Capture process unexpectedly stops after a short time or several minutes

Solution 1: Capture to a hard drive that has sufficient free space.

If the scratch disk for captured video runs out of free space, capture stops suddenly.

Digital video requires a large amount of storage space. For example, the storage requirement for DV video is approximately 13 GB per hour.

To see how much space is available on the current scratch disk for captured video, look in the upper-right area of the Capture panel.

If the scratch disk for captured video doesn't have enough free space for the duration of the video you're capturing, delete files. Or, remove unused programs to make more space available. Or, capture to a drive that has sufficient space.

To change the scratch disk for captured video:

  1. Open a project in Adobe Premiere Elements.

  2. Choose Edit > Preferences > Scratch Disks.
  3. Click Browse in the Capture Video section of the Preferences window.
  4. Select a folder on the hard drive that you want to use, or create a folder.
  5. Click OK.
  6. Click OK to close the Preferences window.

Solution 2: Capture to a hard drive that has sufficient speed.

Use a hard drive that has a rotational speed of at least 7,200 rpm. Use an internal hard drive if possible. If you must use an external hard drive, then use an IEEE 1394 (FireWire) or USB 2.0 external drive. And, use high-quality cables to connect the drive directly to an IEEE 1394 or USB 2.0 port on your computer. Do not connect the drive to a multi-port hub or to another drive.

To change the scratch disk for captured video, see Solution 1.

Solution 3: Capture to an NTFS-formatted hard drive.

If the scratch disk for captured video is formatted in the FAT32 file system, then the capture process can stop suddenly even if the drive has available space. FAT32 limits file sizes to a maximum of 4 GB (approximately 18 minutes of DV video).

To determine the format of a hard drive:

  1. In Windows Explorer, choose Start > My Computer (Windows XP) or Start > Computer (Windows Vista).
  2. Right-click on the icon for a hard drive and choose Properties.
  3. Look at File System in the General tab of the Properties window.

If the current scratch disk for captured video is a FAT32 drive, then choose an NTFS-formatted drive instead. To change the scratch disk for captured video, see Solution 1.

Solution 4: Repair and defragment the hard drive.

Capture c stop unexpectedly if the hard drive is damaged or fragmented. Repair and defragment the scratch disk for captured video. For instructions, see one of these TechNotes:

Solution 5 (Camcorder capture only): Use the camcorder's AC power adapter.

Capture from a camcorder c stop suddenly if the camcorder is drawing power only from its battery. Connect the camcorder to an AC power source (wall socket) before you start capturing.

Solution 6: Quit other applications and temporarily disable anti-virus software.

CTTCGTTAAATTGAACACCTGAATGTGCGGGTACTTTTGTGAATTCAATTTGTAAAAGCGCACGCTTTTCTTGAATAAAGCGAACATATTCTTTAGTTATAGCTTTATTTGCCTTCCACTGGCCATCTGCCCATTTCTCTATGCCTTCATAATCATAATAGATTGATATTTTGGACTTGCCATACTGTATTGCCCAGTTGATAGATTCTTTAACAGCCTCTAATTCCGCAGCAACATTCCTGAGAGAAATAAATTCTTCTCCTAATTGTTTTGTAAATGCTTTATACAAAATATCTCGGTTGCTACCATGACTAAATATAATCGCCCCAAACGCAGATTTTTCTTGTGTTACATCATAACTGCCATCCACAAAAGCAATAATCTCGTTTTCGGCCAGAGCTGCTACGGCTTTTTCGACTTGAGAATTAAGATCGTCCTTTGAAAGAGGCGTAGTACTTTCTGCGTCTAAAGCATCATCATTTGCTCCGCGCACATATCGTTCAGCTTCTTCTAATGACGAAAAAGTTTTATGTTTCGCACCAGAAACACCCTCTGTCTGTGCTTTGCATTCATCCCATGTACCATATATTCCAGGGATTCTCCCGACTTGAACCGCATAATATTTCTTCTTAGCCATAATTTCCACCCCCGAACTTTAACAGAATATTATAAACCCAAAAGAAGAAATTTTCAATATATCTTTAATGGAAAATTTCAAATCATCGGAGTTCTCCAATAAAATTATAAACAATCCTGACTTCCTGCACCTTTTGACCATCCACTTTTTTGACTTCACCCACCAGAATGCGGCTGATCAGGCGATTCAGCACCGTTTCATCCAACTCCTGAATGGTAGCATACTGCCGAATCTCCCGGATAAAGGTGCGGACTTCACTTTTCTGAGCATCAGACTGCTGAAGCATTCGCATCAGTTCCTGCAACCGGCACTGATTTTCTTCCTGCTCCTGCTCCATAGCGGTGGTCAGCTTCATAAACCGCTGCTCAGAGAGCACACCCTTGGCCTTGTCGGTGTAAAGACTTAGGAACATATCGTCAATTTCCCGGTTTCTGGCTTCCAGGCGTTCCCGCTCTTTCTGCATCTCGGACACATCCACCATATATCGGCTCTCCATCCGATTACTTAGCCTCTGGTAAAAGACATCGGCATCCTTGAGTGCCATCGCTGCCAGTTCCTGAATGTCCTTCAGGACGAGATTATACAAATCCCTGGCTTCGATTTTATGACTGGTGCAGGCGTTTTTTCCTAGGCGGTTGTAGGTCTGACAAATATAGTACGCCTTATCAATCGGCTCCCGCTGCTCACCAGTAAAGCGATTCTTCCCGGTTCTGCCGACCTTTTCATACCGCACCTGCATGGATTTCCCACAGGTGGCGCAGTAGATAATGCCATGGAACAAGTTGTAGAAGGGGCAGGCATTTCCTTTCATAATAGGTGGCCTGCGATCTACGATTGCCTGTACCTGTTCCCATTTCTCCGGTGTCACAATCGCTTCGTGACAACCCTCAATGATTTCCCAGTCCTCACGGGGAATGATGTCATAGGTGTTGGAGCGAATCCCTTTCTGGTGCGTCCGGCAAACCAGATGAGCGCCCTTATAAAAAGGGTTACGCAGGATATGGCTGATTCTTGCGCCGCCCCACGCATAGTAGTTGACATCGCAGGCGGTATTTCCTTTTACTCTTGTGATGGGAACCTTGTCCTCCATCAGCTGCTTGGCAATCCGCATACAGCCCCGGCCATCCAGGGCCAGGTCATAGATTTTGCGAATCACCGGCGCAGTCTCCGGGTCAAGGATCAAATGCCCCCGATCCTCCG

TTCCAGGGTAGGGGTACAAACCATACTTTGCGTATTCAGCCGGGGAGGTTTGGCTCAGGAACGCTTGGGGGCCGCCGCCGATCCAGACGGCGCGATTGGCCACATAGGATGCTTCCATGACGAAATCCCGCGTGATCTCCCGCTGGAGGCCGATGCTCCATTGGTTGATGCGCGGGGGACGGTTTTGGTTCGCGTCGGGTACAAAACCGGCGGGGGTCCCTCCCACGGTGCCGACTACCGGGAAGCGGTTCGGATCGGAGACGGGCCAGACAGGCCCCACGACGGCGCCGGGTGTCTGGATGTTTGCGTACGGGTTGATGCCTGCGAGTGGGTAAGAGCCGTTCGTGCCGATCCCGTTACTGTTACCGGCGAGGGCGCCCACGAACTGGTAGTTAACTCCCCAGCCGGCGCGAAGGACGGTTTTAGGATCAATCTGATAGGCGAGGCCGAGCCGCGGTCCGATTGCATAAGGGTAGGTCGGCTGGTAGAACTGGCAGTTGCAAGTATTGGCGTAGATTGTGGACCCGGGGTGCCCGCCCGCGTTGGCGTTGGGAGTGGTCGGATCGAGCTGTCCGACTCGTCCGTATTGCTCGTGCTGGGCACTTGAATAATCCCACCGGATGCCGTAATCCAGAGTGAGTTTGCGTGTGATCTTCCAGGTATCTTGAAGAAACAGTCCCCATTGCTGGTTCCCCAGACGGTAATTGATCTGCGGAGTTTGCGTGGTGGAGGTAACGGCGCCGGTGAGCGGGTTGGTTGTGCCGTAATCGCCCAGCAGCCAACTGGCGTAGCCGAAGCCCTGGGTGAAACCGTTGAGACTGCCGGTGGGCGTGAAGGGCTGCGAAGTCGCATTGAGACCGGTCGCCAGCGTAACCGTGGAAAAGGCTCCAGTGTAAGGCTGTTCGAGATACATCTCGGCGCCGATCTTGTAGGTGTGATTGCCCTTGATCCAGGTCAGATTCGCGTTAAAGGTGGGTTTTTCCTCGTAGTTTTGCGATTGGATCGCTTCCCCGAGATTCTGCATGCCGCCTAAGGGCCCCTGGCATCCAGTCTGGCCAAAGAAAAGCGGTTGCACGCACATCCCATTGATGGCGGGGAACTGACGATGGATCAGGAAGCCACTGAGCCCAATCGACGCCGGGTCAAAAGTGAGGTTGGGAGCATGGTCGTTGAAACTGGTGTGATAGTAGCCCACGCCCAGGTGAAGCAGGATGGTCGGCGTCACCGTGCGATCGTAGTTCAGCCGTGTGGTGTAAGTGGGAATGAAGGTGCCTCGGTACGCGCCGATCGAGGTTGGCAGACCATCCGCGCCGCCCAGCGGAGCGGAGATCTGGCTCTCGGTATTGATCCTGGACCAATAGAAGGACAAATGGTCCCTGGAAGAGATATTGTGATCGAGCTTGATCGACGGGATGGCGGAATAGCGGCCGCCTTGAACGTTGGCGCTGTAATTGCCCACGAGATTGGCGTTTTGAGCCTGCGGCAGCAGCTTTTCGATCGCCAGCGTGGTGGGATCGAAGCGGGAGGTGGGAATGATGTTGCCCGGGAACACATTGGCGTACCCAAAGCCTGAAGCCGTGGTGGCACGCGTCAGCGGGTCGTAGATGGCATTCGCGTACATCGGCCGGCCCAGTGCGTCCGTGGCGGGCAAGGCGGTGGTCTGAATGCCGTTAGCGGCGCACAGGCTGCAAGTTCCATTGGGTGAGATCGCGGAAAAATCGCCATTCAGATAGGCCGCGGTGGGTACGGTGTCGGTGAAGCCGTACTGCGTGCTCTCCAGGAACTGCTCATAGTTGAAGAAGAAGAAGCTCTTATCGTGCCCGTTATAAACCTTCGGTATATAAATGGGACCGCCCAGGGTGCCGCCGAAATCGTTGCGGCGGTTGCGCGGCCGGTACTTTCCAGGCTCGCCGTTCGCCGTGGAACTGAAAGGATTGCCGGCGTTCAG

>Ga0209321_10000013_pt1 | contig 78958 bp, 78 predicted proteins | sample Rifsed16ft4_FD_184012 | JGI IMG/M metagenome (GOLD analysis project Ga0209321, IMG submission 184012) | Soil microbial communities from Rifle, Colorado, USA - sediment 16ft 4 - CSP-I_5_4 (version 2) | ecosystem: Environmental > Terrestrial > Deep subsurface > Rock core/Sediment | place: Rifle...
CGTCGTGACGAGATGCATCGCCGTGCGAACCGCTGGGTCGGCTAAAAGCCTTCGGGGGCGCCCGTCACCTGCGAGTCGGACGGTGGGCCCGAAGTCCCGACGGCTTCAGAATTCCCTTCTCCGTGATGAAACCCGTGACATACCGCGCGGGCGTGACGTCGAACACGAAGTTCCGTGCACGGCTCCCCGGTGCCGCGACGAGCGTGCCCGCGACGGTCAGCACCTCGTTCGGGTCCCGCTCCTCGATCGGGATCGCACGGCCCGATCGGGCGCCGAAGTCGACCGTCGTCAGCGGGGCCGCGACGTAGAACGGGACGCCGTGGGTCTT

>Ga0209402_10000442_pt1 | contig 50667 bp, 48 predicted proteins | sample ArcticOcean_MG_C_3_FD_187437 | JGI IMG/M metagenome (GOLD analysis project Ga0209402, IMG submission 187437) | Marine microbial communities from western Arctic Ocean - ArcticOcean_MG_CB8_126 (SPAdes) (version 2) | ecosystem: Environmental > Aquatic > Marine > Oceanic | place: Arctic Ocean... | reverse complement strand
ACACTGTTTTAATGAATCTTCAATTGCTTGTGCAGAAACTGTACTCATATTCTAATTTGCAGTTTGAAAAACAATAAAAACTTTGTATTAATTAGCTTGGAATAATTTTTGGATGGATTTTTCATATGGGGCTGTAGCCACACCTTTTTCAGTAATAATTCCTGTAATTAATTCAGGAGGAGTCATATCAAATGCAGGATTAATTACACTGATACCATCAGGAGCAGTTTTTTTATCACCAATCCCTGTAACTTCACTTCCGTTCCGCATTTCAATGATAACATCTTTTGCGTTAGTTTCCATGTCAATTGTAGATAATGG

If other applications are running while you capture video, then another application's use of the hard drive or of other system resources can cause capture to stop suddenly. Quit all other open applications before you start capture, and do not open other applications until you have finished capturing your video.

If anti-virus or other security software is installed on your computer, then temporarily disable it before you start capture. When you have finished capturing, re-enable the anti-virus or other security software. For instructions, see the software's documentation.

Solution 7: Disable the screen saver and any other automatic system events.

Capture can stop suddenly because of the start of an automatic system event, such as a screen saver.

If you use a screen saver or if you have configured any other automatic system events (such as events related to power-saving settings or software updates), then temporarily disable them before you start capture.

Solution 8: Disable startup items and non-essential services.

Startup items (programs that start automatically with Windows) and services (specialized programs that perform functions to support other programs) that run in the background can cause capture to stop suddenly. Disable startup items and non-essential services before you start capture.

To disable startup items and non-essential services, see one of these TechNotes:

Solution 9: Identify videotape problems.

Capture can stop suddenly if the videotape from which you are capturing is damaged. To identify a damaged segment, preview the videotape on a camcorder's LCD screen or on a monitor connected to a VCR/VTR, or try dubbing (copying) the videotape.

Capture can also stop suddenly at the boundary between different formats on the same videotape (for example, if both DV and HDV video are recorded on the same tape). If your tape holds mixed formats, then you must start a new capture session for each format.

Solution 10: Disable the Abort Capture On Dropped Frames option.

Video frames that are not saved to disk during the capture process are called dropped frames. The Abort Capture On Dropped Frames option determines whether dropped frames will cause the application to stop capturing.

By default, Abort Capture On Dropped Frames is not enabled. If it has been enabled, then you can disable it. If you have been experiencing dropped frames during capture, then capturing with this option disabled will prevent the dropped frames from stopping capture; however, the quality of your captured clips can be inferior because of the dropped frames. Before you use this solution, complete the other solutions in this document to prevent dropped frames.

To disable the Abort Capture On Dropped Frames option:

  1. Open a project in Premiere Elements.
  2. Choose Edit > Preferences > Capture.
  3. Deselect the Abort Capture On Dropped Frames option.
  4. Click OK.

Additional information

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